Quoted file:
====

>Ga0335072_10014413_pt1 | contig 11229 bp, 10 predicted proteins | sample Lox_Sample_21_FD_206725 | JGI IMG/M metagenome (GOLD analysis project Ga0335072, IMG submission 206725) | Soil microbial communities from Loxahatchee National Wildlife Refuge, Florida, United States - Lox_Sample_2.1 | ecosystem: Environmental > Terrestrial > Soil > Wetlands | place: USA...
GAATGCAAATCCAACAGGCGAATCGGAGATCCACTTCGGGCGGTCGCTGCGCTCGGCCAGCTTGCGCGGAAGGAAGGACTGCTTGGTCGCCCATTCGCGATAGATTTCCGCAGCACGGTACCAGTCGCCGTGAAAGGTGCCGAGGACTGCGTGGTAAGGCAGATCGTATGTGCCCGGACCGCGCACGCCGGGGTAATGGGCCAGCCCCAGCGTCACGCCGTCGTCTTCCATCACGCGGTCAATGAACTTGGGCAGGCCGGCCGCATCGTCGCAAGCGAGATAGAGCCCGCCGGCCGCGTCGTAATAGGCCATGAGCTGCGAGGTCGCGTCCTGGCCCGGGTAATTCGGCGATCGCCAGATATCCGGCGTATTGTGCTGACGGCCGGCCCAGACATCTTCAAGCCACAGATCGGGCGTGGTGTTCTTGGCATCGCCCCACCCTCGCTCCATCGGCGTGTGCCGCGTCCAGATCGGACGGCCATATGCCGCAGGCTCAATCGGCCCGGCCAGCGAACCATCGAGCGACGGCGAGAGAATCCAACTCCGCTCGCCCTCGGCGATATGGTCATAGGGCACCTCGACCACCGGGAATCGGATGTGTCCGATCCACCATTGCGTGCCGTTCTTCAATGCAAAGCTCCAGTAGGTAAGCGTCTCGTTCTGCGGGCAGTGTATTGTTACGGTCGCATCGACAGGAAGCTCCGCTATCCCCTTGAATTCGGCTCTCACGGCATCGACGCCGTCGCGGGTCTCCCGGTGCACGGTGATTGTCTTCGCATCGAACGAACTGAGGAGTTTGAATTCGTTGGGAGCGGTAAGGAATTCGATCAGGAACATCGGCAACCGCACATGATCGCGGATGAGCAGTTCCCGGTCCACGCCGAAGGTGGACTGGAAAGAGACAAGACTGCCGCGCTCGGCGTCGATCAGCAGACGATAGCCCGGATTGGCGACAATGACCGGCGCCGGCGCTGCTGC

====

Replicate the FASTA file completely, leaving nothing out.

>Ga0335072_10014413_pt1 | contig 11229 bp, 10 predicted proteins | sample Lox_Sample_21_FD_206725 | JGI IMG/M metagenome (GOLD analysis project Ga0335072, IMG submission 206725) | Soil microbial communities from Loxahatchee National Wildlife Refuge, Florida, United States - Lox_Sample_2.1 | ecosystem: Environmental > Terrestrial > Soil > Wetlands | place: USA...
GAATGCAAATCCAACAGGCGAATCGGAGATCCACTTCGGGCGGTCGCTGCGCTCGGCCAGCTTGCGCGGAAGGAAGGACTGCTTGGTCGCCCATTCGCGATAGATTTCCGCAGCACGGTACCAGTCGCCGTGAAAGGTGCCGAGGACTGCGTGGTAAGGCAGATCGTATGTGCCCGGACCGCGCACGCCGGGGTAATGGGCCAGCCCCAGCGTCACGCCGTCGTCTTCCATCACGCGGTCAATGAACTTGGGCAGGCCGGCCGCATCGTCGCAAGCGAGATAGAGCCCGCCGGCCGCGTCGTAATAGGCCATGAGCTGCGAGGTCGCGTCCTGGCCCGGGTAATTCGGCGATCGCCAGATATCCGGCGTATTGTGCTGACGGCCGGCCCAGACATCTTCAAGCCACAGATCGGGCGTGGTGTTCTTGGCATCGCCCCACCCTCGCTCCATCGGCGTGTGCCGCGTCCAGATCGGACGGCCATATGCCGCAGGCTCAATCGGCCCGGCCAGCGAACCATCGAGCGACGGCGAGAGAATCCAACTCCGCTCGCCCTCGGCGATATGGTCATAGGGCACCTCGACCACCGGGAATCGGATGTGTCCGATCCACCATTGCGTGCCGTTCTTCAATGCAAAGCTCCAGTAGGTAAGCGTCTCGTTCTGCGGGCAGTGTATTGTTACGGTCGCATCGACAGGAAGCTCCGCTATCCCCTTGAATTCGGCTCTCACGGCATCGACGCCGTCGCGGGTCTCCCGGTGCACGGTGATTGTCTTCGCATCGAACGAACTGAGGAGTTTGAATTCGTTGGGAGCGGTAAGGAATTCGATCAGGAACATCGGCAACCGCACATGATCGCGGATGAGCAGTTCCCGGTCCACGCCGAAGGTGGACTGGAAAGAGACAAGACTGCCGCGCTCGGCGTCGATCAGCAGACGATAGCCCGGATTGGCGACAATGACCGGCGCCGGCGCTGCTGC